Overall, the visual concepts gave a more rounded picture of women’s beauty goals, and this was reinforced by our findings from a second set of visual concepts that were tested, with a different set tested in each country. In Indonesia and UK, we tested Indonesian images as well as Western ones.
For Indonesian women, the choices of local cultural images slightly changed their priorities, but overall the findings were very consistent with each other. The top 2 verbal concepts for desired beauty were Confident and Charismatic, the top 2 Western visual concepts were Confident and Hopeful, and the top 2 Indonesian visual concepts were Hopeful and then Confident.
Based on previous qualitative work, the difference between charismatic confidence and hopeful confidence in Indonesia is one of special occasions versus everyday beauty. When we asked women about their beauty routines, optimism and hope are important in morning, daytime and evening beauty routines on a daily basis (along with individualism, fun and love), but charismatic and glamorous beauty only become important for formal occasions such as weddings and parties when women want to look their best in their kebaya. [Note that many international beauty brands focus their marketing efforts on glamorous beauty, while local brands focus on everyday beauty, which is why they are killing international brands.]
I said that we tested the Indonesian images in the UK as well as Indonesia, so what did British women make of them? In the UK, the most popular visual concepts were broadly similar, although British women struggled to “decode” some of the Indonesian images and tended to avoid those that were too culturally specific. Overall, the choices of visual concepts from both sets were more consistent with each other than with their choices of verbal concepts, with Western images closest to verbal choices.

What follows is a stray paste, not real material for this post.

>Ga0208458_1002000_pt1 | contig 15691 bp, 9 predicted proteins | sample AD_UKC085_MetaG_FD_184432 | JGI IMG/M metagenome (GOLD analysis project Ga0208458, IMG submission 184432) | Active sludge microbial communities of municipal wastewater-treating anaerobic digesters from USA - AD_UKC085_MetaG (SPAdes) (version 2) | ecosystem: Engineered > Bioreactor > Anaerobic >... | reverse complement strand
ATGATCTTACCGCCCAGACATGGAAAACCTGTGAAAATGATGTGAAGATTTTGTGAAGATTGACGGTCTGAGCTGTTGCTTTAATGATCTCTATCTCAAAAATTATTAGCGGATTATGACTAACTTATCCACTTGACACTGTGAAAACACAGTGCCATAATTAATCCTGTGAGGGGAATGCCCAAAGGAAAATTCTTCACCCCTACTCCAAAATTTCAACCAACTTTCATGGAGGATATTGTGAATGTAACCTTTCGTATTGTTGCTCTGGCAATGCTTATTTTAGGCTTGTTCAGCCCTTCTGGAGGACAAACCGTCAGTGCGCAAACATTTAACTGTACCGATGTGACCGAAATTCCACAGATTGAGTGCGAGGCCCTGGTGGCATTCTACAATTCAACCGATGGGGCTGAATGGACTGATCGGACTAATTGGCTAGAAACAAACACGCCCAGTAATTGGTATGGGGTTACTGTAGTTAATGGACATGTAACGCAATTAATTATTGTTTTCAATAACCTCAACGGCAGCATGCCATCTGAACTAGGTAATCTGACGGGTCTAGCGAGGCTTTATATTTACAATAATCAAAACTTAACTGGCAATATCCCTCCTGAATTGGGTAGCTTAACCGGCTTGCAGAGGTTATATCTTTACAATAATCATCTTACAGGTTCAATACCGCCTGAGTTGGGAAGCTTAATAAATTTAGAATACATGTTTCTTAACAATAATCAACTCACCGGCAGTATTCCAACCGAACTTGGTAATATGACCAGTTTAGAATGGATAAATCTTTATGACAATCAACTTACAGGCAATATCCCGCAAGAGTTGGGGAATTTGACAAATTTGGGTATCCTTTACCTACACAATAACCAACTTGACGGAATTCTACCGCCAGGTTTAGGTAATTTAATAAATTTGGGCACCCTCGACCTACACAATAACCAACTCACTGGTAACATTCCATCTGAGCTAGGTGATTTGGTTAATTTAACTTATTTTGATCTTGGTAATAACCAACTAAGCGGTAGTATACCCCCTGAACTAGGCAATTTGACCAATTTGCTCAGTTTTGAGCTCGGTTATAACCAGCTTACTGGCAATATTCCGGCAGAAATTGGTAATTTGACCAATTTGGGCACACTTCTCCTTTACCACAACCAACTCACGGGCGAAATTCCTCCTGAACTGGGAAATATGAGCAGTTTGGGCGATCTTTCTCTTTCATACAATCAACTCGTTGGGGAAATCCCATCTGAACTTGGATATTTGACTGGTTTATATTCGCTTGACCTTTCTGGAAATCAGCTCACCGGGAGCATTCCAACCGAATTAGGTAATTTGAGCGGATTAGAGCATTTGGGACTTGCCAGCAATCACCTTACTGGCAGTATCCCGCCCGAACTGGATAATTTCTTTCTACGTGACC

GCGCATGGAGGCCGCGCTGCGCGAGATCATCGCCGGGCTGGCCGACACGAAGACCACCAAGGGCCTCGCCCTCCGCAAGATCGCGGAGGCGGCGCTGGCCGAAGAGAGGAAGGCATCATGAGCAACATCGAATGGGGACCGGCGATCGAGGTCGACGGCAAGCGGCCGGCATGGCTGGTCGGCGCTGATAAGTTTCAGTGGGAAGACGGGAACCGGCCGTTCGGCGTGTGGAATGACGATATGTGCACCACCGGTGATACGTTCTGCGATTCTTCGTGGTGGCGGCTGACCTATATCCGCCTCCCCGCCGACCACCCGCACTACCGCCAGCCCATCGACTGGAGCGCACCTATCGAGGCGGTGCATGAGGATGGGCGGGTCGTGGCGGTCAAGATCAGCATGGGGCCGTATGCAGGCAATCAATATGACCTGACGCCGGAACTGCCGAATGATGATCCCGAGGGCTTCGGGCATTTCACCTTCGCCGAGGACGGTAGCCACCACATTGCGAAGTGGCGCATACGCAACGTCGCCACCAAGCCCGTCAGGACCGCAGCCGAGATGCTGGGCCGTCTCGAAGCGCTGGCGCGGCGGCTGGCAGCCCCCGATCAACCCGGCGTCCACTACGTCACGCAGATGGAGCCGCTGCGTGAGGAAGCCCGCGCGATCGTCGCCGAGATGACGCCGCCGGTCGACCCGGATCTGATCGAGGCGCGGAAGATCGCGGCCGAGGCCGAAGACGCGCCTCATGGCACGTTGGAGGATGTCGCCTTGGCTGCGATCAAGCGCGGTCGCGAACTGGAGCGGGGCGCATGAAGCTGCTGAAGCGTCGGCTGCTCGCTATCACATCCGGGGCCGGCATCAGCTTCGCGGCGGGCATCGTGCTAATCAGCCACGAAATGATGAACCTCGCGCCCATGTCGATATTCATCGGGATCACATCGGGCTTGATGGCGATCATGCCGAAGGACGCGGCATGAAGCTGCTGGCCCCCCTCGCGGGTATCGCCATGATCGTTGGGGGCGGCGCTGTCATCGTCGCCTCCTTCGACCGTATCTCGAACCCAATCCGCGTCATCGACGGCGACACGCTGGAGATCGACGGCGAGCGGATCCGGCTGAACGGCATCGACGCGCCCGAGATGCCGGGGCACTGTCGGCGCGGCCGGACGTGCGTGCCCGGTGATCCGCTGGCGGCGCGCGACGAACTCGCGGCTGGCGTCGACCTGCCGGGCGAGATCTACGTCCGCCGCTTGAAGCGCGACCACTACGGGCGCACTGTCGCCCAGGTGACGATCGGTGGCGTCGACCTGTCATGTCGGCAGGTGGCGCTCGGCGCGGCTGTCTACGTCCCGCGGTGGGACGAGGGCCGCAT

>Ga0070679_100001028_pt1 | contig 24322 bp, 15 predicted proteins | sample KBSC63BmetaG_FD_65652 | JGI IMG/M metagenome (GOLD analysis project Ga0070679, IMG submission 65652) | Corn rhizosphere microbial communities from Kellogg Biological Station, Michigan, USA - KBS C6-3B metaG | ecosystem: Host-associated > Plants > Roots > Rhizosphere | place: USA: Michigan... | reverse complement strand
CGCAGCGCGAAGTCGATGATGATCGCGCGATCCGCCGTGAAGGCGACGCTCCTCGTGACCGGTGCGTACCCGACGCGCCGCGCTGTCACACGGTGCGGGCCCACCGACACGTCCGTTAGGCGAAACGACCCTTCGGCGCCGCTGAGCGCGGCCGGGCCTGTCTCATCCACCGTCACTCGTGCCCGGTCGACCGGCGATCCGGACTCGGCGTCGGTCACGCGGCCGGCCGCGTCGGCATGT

In our research, we have found that cultural identity is important, especially when visualised with very specific cultural cues (such as a hijab). However, gender identity is more important. Women will not choose pictures of men, even if they are expressing the most appropriate emotion. This should be unsurprising given the topic of female beauty. Ethnic identity is the least important in shaping responses, and with a few exceptions has very little impact on the choices people make.
A comparison of responses based on Western imagery, clearly shows the differences between the four countries. Sophistication which includes Confidence and Courage is more important in Australia and UK. Indonesian women are less interested in Discovery which includes Creativity and Exploration and are more interested in Affiliation (Love and Belonging) and Order (Control and Knowledge) compared with Australia, Thailand and UK.
Based on this research and other work we have now developed a fully multi-cultural image set which have been used across all continents except Antarctica. However, for many studies we develop bespoke stimuli sets which reflect the focus of the research and the identity of the target population (more about self-identity and human values in a coming post).
In summary, this approach can measure human values, motivations and emotions simply, quickly and intuitively. We believe that these topics are best expressed and researched visually with card sorts that take less than a minute in some cases (for example, in an online survey). Simple visual approaches not only make research easy, intuitive and more engaging, they also capture the complexity of our emotional lives and cultural differences better than words.
How Emotions Are Made by Lisa Feldman Barrett
Brand esSense by Neil Gains
[This is an extended written version of my presentation for NewMR on 8 February 2017. You can access recordings and slides here.]